I’d like to welcome the newest Shrink4Men contributor who I’m sure many of you already know, kiwihelen (KH). KH has been a much loved and respected member of the S4M community for close to 2 years now and is also a moderator on the S4M Forum. In her offline life, KH is a registered dietitian with 15 years of clinical experience in three countries. So, in the words of another S4M moderator (Mellaril), it’s time to “Release the Kiwi!” – Dr T
Recently on the Shrink4Men forum, there has been considerable discussion about the dietary habits of many of the high-conflict individuals who trouble the lives of those who post there. I took both a personal interest (having had a whole load of trouble with a HCP spouse who blamed me for his overweight), and a professional interest thinking about some of the more alarming characters I come across in my clinical work.
A quick glance at the literature on eating disorders (ED) and the co-morbid mental health issues associated with this group makes it very clear there is a high incidence of diagnosable personality disorders (PD) in the ED population. Authors disagree on the actual incidence, but the argument behind this appears to be which tools are used to identify PD, rather than the existence of PD. The estimates of diagnosable personality disorders in the eating disordered population appears between 9% and 40%. However, this is the diagnosed rate, and we need to think about two things:
- Not all people with ED are diagnosed, and
- Just because they are not at the diagnostic threshold for a PD, doesn’t mean they aren’t crazy!
So what kind of red flags would be worth noticing (and running from) in the dating world, when it comes to working out if your love interest is exhibiting ED behaviour?
She is thin, but would like to be thinner.
Big red flag, one of the diagnostic criteria for Anorexia Nervosa is “irrational fear of weight gain,” and this the outward expression of the fear of gain, or at the very least a distorted body image. Women with distorted body images are pretty damn miserable partners, no one is better in bed than a woman who likes her body.
Irregular or no menstrual cycle while thin.
Unless you know she has an implant under her skin, or can feel the threads of a progesterone releasing IUD, then beware the woman under 50-years old who has few or no periods. We need a certain percentage of body fat to menstruate, and low body fat leads to cessation of periods. This is bad for bone health, bad for future fertility and a bloody great big red flag you have someone who has an ED on your hands.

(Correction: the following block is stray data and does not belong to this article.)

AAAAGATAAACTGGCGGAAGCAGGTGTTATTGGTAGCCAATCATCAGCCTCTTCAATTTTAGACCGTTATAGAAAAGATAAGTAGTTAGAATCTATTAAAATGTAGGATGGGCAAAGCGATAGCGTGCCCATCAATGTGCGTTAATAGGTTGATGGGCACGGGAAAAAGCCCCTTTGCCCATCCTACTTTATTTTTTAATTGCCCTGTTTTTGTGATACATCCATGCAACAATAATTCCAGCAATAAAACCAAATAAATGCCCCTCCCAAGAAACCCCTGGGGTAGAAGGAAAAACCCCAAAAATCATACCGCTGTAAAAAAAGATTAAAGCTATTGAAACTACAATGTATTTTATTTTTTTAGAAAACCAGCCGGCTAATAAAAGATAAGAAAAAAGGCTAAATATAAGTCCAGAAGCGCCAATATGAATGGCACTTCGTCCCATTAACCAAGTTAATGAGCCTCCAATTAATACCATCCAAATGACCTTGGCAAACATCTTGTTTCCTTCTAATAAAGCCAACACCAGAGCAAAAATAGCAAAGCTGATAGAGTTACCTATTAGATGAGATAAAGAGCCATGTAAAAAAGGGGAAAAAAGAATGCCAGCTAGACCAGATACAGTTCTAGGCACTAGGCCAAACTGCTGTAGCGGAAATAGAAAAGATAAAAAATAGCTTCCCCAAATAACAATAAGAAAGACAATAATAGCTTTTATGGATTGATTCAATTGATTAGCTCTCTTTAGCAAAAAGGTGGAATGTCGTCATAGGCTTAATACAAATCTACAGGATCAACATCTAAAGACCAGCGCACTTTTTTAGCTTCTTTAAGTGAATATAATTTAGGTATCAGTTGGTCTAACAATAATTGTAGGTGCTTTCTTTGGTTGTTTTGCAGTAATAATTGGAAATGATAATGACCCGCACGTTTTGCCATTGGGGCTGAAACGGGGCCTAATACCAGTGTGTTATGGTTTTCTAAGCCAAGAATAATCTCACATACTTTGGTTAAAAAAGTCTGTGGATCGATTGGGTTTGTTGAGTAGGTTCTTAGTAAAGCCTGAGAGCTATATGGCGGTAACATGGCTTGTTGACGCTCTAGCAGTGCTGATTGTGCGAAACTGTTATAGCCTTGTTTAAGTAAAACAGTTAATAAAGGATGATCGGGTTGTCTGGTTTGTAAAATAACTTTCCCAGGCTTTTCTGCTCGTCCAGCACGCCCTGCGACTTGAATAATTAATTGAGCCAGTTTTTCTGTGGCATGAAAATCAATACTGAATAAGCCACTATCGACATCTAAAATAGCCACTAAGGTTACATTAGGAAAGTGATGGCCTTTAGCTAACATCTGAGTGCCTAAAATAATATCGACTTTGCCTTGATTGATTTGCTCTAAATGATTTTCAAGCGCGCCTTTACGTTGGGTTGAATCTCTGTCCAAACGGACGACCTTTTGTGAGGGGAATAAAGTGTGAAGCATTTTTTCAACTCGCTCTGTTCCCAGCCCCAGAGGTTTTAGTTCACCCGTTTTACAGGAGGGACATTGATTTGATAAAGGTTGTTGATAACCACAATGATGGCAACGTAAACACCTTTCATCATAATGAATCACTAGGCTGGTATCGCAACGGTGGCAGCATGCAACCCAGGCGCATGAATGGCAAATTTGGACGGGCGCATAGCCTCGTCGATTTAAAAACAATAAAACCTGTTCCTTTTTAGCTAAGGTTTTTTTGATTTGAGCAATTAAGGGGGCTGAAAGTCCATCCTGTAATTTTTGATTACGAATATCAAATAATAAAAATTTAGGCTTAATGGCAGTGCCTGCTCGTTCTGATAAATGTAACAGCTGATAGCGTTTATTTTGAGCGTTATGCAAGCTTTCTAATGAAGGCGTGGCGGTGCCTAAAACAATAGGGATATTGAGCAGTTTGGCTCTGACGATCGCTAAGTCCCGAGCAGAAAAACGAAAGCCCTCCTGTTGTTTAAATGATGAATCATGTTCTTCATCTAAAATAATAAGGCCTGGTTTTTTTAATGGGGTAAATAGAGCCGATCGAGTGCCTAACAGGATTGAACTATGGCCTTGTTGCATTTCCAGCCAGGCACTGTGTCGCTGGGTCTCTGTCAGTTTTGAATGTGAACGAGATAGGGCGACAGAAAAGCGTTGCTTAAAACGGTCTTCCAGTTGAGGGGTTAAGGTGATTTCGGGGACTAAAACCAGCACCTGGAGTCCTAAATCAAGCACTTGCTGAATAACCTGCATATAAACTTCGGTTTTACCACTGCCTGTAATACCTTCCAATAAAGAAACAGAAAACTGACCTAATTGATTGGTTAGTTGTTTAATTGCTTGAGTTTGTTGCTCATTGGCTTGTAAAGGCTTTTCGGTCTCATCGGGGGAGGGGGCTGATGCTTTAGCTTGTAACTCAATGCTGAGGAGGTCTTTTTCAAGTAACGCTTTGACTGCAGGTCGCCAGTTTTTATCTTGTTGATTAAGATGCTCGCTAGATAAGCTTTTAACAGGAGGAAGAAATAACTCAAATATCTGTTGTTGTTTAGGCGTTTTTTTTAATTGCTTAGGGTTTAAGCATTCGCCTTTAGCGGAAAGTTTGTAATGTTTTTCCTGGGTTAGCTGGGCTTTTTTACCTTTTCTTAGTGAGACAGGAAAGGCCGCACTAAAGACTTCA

She cooks elaborate meals for you and/or family but will only eat a small amount herself. She seems obsessed with planning meals and food related occasions. This obsession was observed in the Keys studies on starvation in the 1940s, and seems to be a feature of starvation. If she gets upset because you don’t want to participate, it is a sign to GTFO.
If she has to do 500 crunches before she gets to bed or she won’t change her exercise routine for any circumstance including a holiday (this will provoke her to find out exactly where the nearest gym facility will be), then be wary. Exercise induced anorexia is common in elite athletes of all sorts.
She has funny food rules for seemingly no real reason. Some religions and philosophies have dietary rules, some medical conditions require a special diet, but unless she can talk about the reasons for doing what she is doing in a competent and adult manner, then be very suspicious of any faddy eating. If for example the reason for being vegetarian is “because I feel bad about eating cute wee lambs,” dig a bit further and find out what she understands to be a healthy vegetarian lifestyle. If you ever see anything that even has a sniff of ritual in an eating pattern, e.g., certain foods can only be eaten at certain times of the day, then run and don’t look back.
An alternate test for orthexia is asking if she would eat something on her forbidden list if she could not get anything else to eat. Choosing to starve is an abnormal behaviour.